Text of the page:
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Microsoft puts H.264 video back into Chrome


Google raised hackles in the Web video community last month when it announced its Chrome browser would be dropping support for H.264-encoded video in favor of Google’s own WebM standard. Now, of all people, Microsoft is firing back, announcing it is bringing H.264 video back to Google Chrome for Windows 7 users, by way of a free downloadable Windows Media Player HTML5 Extension for Chrome.

“At Microsoft we respect that Windows customers want the best experience of the Web including the ability to enjoy the widest range of content available on the Internet in H.264 format,” wrote Microsoft’s Claudio Caldato, in the company’s interoperability blog. “H.264 is an excellent and widely-used video format that serves the web very well today. As such, we will continue to ensure that developers and customers continue to have an optimal Web experience.”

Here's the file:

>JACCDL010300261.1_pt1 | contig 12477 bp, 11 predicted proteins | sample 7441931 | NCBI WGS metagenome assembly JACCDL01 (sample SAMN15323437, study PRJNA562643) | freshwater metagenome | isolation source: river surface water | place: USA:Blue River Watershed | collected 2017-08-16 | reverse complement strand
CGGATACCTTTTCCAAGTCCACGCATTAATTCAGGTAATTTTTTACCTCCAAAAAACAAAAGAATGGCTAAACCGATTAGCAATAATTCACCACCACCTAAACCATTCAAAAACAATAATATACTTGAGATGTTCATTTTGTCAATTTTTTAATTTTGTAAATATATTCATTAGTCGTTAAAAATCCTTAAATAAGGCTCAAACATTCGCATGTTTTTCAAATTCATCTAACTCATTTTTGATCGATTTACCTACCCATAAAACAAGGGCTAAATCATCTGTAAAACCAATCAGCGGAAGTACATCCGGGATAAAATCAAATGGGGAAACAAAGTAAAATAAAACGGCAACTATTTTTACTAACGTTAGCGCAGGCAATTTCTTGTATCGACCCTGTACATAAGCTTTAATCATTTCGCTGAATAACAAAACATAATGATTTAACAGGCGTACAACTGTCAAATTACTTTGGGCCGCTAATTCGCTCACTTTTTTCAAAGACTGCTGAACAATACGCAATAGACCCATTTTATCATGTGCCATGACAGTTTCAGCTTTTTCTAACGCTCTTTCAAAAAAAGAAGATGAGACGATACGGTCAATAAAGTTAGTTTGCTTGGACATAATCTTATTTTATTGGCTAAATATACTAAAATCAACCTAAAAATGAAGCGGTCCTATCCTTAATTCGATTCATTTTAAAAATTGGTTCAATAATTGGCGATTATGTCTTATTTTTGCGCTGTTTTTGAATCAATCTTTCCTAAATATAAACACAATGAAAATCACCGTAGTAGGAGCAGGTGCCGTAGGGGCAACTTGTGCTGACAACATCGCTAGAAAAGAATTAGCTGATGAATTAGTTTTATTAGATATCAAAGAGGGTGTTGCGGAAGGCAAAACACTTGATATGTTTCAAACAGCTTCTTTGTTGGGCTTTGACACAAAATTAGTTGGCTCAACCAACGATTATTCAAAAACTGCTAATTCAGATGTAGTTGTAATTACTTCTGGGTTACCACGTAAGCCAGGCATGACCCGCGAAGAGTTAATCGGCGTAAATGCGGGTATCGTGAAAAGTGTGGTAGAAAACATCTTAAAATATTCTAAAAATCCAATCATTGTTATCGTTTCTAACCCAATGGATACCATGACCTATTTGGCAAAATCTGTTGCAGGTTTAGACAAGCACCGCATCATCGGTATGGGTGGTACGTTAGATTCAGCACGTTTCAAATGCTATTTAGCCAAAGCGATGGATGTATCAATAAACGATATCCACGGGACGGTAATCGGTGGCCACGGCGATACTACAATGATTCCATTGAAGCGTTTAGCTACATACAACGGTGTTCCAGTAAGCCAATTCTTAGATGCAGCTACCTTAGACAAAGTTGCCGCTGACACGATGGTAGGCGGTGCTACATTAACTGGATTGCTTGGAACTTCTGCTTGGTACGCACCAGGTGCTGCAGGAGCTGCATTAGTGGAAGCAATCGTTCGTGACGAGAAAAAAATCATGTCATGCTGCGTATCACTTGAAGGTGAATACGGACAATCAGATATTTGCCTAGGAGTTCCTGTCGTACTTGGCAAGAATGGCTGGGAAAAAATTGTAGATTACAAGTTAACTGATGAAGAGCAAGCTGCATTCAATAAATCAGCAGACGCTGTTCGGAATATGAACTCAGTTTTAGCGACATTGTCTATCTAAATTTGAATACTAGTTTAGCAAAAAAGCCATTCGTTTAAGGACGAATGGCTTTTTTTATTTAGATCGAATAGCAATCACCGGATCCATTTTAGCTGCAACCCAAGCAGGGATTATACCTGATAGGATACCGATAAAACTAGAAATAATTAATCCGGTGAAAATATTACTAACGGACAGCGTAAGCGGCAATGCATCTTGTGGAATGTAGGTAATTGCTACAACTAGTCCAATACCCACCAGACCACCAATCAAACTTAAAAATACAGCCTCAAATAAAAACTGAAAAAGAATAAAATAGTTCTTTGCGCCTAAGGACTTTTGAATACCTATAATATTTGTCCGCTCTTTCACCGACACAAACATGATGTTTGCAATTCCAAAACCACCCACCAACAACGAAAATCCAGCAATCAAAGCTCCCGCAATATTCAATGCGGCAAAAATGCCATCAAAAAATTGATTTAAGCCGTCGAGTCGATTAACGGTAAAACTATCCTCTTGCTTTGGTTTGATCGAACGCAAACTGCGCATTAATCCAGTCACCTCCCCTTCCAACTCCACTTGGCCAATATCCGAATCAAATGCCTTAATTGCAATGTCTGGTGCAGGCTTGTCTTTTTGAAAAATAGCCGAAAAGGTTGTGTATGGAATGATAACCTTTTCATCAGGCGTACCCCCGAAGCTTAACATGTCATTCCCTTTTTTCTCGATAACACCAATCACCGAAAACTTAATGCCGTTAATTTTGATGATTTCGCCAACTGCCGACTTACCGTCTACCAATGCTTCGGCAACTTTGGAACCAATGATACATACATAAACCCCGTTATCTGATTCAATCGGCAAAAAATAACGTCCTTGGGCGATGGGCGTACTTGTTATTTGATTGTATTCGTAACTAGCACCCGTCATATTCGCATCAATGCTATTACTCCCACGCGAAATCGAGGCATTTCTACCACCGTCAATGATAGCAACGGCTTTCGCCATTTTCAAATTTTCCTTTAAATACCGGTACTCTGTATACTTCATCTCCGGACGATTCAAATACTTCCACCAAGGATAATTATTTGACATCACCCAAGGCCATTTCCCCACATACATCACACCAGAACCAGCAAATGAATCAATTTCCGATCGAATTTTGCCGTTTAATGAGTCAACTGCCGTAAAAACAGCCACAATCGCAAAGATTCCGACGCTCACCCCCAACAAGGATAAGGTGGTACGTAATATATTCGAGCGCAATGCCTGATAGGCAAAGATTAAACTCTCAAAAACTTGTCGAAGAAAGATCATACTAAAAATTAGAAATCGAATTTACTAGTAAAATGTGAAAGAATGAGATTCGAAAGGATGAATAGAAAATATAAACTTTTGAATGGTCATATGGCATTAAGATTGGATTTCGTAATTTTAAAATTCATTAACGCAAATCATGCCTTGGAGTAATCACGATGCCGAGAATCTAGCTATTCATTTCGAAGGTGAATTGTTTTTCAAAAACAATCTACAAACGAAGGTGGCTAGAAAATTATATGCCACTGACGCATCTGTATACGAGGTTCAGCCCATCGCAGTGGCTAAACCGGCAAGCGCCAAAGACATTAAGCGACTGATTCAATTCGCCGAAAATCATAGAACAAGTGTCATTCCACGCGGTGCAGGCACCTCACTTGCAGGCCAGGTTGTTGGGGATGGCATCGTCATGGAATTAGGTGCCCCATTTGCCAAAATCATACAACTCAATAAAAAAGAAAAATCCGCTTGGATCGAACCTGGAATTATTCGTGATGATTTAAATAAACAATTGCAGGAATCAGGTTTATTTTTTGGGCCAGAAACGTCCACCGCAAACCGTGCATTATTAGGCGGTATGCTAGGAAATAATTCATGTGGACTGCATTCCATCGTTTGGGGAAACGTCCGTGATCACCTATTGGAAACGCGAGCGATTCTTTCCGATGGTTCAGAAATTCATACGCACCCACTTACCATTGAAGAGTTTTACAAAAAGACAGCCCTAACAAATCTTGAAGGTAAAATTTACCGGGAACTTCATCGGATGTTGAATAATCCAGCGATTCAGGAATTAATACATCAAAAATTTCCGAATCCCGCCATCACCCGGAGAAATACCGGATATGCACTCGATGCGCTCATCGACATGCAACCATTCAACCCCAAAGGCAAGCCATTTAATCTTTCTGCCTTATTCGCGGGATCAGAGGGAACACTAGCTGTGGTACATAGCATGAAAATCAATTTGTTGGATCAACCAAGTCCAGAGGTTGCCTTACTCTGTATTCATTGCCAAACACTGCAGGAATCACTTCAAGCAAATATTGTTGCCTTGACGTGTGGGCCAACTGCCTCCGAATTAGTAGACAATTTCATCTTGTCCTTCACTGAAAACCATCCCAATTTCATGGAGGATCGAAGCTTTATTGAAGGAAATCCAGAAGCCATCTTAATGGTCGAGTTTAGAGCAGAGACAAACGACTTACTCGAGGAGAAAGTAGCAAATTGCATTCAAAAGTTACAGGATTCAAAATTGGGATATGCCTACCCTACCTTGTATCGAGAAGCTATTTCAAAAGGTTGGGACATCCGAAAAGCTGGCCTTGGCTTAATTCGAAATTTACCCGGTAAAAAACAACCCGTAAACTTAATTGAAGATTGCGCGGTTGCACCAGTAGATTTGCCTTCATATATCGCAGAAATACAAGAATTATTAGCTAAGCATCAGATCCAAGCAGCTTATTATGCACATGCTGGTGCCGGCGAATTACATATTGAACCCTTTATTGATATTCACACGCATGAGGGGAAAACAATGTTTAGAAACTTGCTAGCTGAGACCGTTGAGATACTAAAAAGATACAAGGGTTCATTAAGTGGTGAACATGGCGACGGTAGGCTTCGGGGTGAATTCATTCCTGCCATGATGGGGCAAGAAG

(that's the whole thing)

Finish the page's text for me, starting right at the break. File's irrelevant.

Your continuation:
Google’s decision to drop H.264 video centers around patent issues; it believes its WebM format is less encumbered by patents going forward and is thus a better choice for an open online video format. However, the net result of Chrome dropping support for H.264 video—since few other mainstream browsers currently support WebM video—is that video-heavy sites and services are reverting away from H.264 and back to Flash-based video—in other words, they’re abandoning a reasonably open and available standard for a completely proprietary technology, effectively reducing the openness of online video.

Microsoft’s release follows shortly on another free add-on for FireFox that enables Windows 7 users to play H.264 video using Windows 7’s built in media capabilities. Microsoft has long offered a Windows Media Player plug-in for Firefox.

Microsoft is one of many patent holders whose intellectual property is rolled into the H.264 video codec; however, the codec licensing terms are controlled by MPEG LA, not Microsoft, and the licensing terms have been well-defined for some time. Microsoft says it is also working with Google to bring WebM support to the WIndows platform.

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Geoff Duncan
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